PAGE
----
This isn't a new problem, but, it is hoped, it is one that will be addressed this year. The Interactive Advertising Bureau, which represents more than 300 Web publishers, including CNET Networks, asked ComScore and Nielsen Online to submit to audits by the Media Rating Council, a nonprofit group that approves audience ratings systems. In a letter sent last April to the heads of the two companies, IAB Chief Executive Randall Rothenberg complained that they were "still relying on panels, a media-measurement technique invented for the radio industry exactly seven decades ago, to quantify the Internet."

"To persist in using panels that undercount or ignore the diverse populations that are the future of consumer marketing is to deny marketers the insights they need to build their businesses," Rothenberg wrote. "And it certainly appears to us as if they are being undercounted or disregarded, for our members' server logs continue to diverge starkly from your companies' sample-based assessments, by 2x to 3x magnitudes, in some cases far beyond any legitimate margin of sampling error."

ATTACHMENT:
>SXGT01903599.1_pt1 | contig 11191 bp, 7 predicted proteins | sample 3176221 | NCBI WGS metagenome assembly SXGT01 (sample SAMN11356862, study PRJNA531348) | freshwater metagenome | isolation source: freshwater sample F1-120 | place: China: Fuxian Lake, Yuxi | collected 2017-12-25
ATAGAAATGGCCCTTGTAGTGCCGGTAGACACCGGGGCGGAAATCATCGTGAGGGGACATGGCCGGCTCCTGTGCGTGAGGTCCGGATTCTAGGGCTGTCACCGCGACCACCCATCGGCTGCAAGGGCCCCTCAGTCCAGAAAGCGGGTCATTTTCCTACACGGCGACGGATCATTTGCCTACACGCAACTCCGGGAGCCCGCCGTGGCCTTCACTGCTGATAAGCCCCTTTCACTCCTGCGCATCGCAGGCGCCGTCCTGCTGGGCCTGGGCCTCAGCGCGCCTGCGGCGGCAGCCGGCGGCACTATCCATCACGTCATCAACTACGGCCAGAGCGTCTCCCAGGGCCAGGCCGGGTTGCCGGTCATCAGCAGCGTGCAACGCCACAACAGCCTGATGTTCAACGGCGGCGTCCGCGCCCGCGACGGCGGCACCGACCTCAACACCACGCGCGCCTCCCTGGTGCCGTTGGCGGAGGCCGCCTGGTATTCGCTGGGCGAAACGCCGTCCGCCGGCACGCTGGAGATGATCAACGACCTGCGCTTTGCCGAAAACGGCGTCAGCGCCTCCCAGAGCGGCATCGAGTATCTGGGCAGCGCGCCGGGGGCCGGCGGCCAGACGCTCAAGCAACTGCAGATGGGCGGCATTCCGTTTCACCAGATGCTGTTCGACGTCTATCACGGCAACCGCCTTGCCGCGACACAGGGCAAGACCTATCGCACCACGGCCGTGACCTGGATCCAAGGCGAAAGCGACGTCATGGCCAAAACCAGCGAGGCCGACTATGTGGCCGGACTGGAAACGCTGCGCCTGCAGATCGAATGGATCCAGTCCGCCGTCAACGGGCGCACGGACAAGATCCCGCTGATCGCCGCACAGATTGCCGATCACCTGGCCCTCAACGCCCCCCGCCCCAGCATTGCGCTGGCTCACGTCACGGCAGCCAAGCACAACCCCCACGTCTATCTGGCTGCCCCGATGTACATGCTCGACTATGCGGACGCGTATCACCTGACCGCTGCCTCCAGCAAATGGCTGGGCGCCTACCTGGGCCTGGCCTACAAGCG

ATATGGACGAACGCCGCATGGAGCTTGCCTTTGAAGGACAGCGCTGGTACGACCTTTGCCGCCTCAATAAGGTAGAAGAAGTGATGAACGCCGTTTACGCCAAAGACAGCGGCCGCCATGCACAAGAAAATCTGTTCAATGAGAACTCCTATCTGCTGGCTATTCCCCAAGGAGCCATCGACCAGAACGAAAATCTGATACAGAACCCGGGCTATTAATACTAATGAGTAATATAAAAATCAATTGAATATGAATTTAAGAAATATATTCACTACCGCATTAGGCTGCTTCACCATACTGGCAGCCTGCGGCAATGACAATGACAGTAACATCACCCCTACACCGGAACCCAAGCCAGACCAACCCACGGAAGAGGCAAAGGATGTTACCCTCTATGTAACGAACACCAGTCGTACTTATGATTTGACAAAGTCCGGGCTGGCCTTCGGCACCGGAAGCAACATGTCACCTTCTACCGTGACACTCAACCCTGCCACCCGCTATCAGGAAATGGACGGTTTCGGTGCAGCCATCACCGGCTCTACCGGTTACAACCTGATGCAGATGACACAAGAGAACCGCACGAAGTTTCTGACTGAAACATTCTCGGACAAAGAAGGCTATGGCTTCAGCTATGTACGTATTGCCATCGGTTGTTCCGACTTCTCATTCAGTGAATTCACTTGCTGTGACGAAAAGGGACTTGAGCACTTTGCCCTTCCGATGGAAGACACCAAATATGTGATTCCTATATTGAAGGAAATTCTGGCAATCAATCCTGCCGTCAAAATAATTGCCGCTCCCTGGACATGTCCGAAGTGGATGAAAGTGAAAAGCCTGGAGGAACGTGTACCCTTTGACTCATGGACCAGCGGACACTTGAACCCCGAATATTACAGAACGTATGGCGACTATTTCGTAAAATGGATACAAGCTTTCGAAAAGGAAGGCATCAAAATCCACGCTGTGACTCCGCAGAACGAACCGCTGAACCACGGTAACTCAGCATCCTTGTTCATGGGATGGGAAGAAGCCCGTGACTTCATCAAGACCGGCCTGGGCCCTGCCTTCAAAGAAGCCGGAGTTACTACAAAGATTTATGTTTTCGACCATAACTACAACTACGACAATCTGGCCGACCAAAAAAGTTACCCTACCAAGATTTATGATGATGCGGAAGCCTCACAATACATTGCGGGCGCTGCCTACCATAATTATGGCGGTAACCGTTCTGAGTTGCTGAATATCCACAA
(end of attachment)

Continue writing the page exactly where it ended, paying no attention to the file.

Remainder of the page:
Nielsen Online and ComScore say the audits are on schedule to be completed by the end of the year, said David Doty, a marketing and public relations senior vice president at IAB. Meanwhile, the IAB is also working on guidelines for publishers for measuring their own traffic. Those guidelines should come out in the second quarter, Doty said.

The IAB has become a "referee to an increasingly ugly street brawl," said Tim Hanlon, executive vice president at Denuo, the media futures arm of ad firm Publicis Group.

Third-party audience measurement provides a measurement independent of Web publishers who have financial incentive to inflate their numbers to ad buyers.

The numbers will never be exactly the same because the methods of measurement are different and they measure different things. ComScore and Nielsen Online use data gleaned from samples of Internet users who have monitoring software installed on their computers, while publishers are looking at their actual server log data. Panels give a glimpse into who is visiting a site; server data shows exact visits to the site.

To some, the debate comes down to which is more accurate--a sample panel whose stats are projected out to represent a wider population, as with television and radio panels, or server data that shows the number of visits to a site, the number of page views, and the time spent?

See more CNET content tagged:
MLB, ComScore, advertiser, audit, traffic


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MLB info